LIQUID COURAGE

China has banned ads suggesting alcohol can help women be less shy about sex

Obsession
Propaganda
Obsession
Propaganda

In one ad, a nervous woman in a cafe drinks a few glasses of a carbonated beverage and works up the courage to confess her love to a man. In another, after sipping on a drink, a woman jumps on a male volleyball player and plants kisses on him—prompting a crowd of other women to shout, “You’re so brave, we envy you!”

Now, China’s media regulators have ordered broadcasters to stop showing these ads, citing (link in Chinese) they “misguide the development of young people.” The crackdown, and the ads themselves, show how Chinese society is awkwardly balancing progressive attitudes about gender alongside traditional conservative values—and plain old sexism.

The ads are for Taiwan-headquartered snacks giant Want Want’s sparkly malt beverage called Sawow, which is 3.5% alcohol by volume, and available in flavors like peach and lychee. They’re sold in pink bottles, some of which have slogans printed on them that read “I need courage.” At a promotional event in March, the company’s brand manager described the drink as “a new cocktail specifically for the female market.”

Regulators also banned Want Want’s ads for a non-alcoholic, flavored milk drink called O Pao depicting budding young romance in its spots. Want Want didn’t immediately reply to a request for comment.

Taken as a whole, the ads reflect complicated perceptions about female sexuality in China.

On the one hand, several of the ads show women taking a proactive role in their sex lives, a reflection of increasingly open attitudes about sex in Chinese society. More and more Chinese people have begun having sex before marriage since the ’90s—though limited sex education in schools is a sign of the continued discomfort around teenage sexuality.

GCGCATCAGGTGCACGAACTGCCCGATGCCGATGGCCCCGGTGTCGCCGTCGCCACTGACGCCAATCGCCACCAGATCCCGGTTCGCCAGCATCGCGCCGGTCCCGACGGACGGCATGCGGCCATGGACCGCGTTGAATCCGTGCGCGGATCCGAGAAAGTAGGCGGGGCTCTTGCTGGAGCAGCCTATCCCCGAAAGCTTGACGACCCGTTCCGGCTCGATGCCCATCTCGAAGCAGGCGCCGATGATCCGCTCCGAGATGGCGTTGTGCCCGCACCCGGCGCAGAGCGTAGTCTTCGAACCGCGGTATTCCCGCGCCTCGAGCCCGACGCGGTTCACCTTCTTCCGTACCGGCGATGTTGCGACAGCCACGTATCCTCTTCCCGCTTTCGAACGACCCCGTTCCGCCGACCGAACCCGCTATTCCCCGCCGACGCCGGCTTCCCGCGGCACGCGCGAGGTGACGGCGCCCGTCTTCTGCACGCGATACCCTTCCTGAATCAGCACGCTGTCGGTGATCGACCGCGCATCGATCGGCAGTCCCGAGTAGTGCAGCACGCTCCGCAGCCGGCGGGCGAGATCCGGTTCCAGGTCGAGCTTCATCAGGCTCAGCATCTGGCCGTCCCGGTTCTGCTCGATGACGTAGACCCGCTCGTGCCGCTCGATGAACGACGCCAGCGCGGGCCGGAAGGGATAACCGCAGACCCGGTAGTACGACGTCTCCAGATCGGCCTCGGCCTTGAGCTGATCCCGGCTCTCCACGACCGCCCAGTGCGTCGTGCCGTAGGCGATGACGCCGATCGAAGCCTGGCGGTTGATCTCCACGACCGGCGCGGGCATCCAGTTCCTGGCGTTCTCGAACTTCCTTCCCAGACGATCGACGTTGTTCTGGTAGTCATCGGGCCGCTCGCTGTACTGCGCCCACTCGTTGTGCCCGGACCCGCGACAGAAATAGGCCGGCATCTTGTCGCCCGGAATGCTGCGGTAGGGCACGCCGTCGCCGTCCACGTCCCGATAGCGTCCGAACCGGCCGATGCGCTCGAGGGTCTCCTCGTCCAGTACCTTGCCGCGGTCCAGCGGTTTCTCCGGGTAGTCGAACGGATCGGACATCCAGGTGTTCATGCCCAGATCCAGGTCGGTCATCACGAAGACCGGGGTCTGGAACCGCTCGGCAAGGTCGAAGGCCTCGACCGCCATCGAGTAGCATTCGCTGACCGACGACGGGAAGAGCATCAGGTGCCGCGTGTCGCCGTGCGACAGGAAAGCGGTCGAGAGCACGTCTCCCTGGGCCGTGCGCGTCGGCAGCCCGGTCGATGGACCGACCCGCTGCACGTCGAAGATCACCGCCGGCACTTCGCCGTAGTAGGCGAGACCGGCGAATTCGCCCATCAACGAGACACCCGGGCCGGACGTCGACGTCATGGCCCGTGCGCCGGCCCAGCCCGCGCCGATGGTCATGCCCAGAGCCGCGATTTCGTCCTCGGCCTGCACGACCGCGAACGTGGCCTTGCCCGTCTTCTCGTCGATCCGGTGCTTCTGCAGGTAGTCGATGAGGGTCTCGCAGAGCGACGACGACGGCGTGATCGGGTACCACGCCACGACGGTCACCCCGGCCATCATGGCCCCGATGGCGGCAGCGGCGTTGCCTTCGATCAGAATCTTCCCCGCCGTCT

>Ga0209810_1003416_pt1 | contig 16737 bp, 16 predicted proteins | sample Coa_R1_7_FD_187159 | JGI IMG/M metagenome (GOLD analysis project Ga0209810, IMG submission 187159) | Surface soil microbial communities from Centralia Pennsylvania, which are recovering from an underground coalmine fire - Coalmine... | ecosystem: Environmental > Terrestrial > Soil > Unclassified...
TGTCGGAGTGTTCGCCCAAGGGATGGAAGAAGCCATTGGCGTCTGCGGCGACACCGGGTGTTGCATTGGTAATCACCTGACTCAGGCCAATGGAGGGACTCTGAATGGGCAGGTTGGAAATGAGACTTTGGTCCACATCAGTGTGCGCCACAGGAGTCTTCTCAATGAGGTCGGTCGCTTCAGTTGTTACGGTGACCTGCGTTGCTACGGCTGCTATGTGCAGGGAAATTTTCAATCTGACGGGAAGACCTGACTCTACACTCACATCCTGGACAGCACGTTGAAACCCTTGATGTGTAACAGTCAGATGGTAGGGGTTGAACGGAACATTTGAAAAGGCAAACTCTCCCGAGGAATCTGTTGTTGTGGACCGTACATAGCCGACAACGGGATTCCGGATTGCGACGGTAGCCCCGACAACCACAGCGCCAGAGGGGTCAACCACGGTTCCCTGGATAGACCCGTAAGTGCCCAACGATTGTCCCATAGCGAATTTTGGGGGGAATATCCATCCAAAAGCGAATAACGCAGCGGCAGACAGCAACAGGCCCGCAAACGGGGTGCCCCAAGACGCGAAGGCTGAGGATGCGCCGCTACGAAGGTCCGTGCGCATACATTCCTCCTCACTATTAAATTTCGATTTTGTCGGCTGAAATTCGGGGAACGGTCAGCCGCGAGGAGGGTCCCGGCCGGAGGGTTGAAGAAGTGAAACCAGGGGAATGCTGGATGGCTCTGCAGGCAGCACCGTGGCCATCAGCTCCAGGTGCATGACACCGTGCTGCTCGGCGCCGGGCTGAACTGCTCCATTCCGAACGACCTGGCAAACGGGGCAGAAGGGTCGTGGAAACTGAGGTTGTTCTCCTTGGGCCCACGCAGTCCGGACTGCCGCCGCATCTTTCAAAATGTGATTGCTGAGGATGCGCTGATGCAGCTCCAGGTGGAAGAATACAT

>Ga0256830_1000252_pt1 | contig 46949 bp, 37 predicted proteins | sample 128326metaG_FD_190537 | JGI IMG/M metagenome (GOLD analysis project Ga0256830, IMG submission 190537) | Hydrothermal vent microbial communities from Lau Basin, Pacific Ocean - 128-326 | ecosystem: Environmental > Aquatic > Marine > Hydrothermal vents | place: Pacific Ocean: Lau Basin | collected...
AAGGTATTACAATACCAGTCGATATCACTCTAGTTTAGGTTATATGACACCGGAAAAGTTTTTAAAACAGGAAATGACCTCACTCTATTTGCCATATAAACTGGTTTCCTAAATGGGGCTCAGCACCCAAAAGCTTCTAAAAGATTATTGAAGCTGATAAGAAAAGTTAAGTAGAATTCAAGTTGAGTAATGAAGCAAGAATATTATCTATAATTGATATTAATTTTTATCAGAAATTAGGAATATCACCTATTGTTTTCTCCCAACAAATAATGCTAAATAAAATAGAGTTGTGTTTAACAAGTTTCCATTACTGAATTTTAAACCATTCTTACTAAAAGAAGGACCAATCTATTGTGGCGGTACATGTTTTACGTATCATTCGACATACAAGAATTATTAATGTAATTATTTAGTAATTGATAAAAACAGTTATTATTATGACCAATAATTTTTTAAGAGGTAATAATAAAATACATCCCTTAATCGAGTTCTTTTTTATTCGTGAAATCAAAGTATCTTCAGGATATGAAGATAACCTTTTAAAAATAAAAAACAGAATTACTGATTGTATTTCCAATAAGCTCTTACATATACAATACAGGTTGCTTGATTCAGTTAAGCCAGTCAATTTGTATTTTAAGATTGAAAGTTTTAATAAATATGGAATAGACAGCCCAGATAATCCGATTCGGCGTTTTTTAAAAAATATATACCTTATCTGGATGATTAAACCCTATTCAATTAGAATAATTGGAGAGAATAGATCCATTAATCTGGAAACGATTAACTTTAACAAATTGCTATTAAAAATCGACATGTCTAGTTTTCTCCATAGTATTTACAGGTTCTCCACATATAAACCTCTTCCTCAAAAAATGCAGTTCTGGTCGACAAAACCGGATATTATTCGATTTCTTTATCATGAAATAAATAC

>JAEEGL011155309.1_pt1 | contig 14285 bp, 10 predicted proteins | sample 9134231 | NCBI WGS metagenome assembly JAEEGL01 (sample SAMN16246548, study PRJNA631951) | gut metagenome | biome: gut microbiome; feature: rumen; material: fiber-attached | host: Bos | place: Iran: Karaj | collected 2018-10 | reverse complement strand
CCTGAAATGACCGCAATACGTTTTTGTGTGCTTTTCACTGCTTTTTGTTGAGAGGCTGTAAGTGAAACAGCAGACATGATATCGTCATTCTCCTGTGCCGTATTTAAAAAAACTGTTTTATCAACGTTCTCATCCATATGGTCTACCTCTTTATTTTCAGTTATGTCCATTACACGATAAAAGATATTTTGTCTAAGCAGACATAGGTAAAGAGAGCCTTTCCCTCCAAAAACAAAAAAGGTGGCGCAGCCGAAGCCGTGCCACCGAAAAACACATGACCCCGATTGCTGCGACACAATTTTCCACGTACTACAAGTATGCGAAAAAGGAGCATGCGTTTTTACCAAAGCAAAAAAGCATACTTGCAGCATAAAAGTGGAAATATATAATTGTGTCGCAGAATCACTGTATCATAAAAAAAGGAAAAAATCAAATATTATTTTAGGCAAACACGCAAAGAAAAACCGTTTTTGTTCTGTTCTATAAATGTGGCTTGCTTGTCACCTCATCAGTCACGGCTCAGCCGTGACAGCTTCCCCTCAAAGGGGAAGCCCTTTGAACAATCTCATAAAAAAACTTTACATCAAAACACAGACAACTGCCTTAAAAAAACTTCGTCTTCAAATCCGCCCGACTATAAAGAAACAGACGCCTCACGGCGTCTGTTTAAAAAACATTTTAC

Elizabeth LaCouture, who teaches gender studies at the University of Hong Kong, says that the ads link alcohol consumption with forming relationships, which is especially problematic given how they appear to target underage consumers.

“Before we celebrate gender liberation, we should think about how the alcohol functions in the advertisements,” she says. “In the end, the product and the advertisements suggest the need to teach and discuss responsible alcohol consumption in Chinese secondary schools and on Chinese university campuses, and how to have healthy dating relationships without alcohol.”

Some of the Sawow ads, such as the woman in the cafe making a move (video in Chinese) or the one involving the volleyball player (video in Chinese), depict shy women becoming more sexually confident. In one of the O Pao ads showing young couples being affectionate, one woman lifts up her boyfriend playfully.

But other ads featuring women losing their inhibitions as they drink appear uncomfortably out of touch in light of the #MeToo moment, which has steered public attention to women’s experiences of harassment and men’s understanding (and misunderstanding) of consent.

For example, a heartbroken woman in one ad (video in Chinese) is seen sipping Sawow alone on the couch and pretending to flirt with the male model on a magazine cover as she become increasingly tipsy.

In another innuendo-filled ad (video in Chinese), two women—one shy and one confident—are depicted sitting at a bar. “Is this your first time?” the confident woman asks, and the other woman nods. “The first time is very important. Choose the right one, and life is a little more joyful. Choose the wrong one, and your life is missing a little something,” she continues. After drinking Sawow, the shy woman loses her inhibitions on the dance floor.

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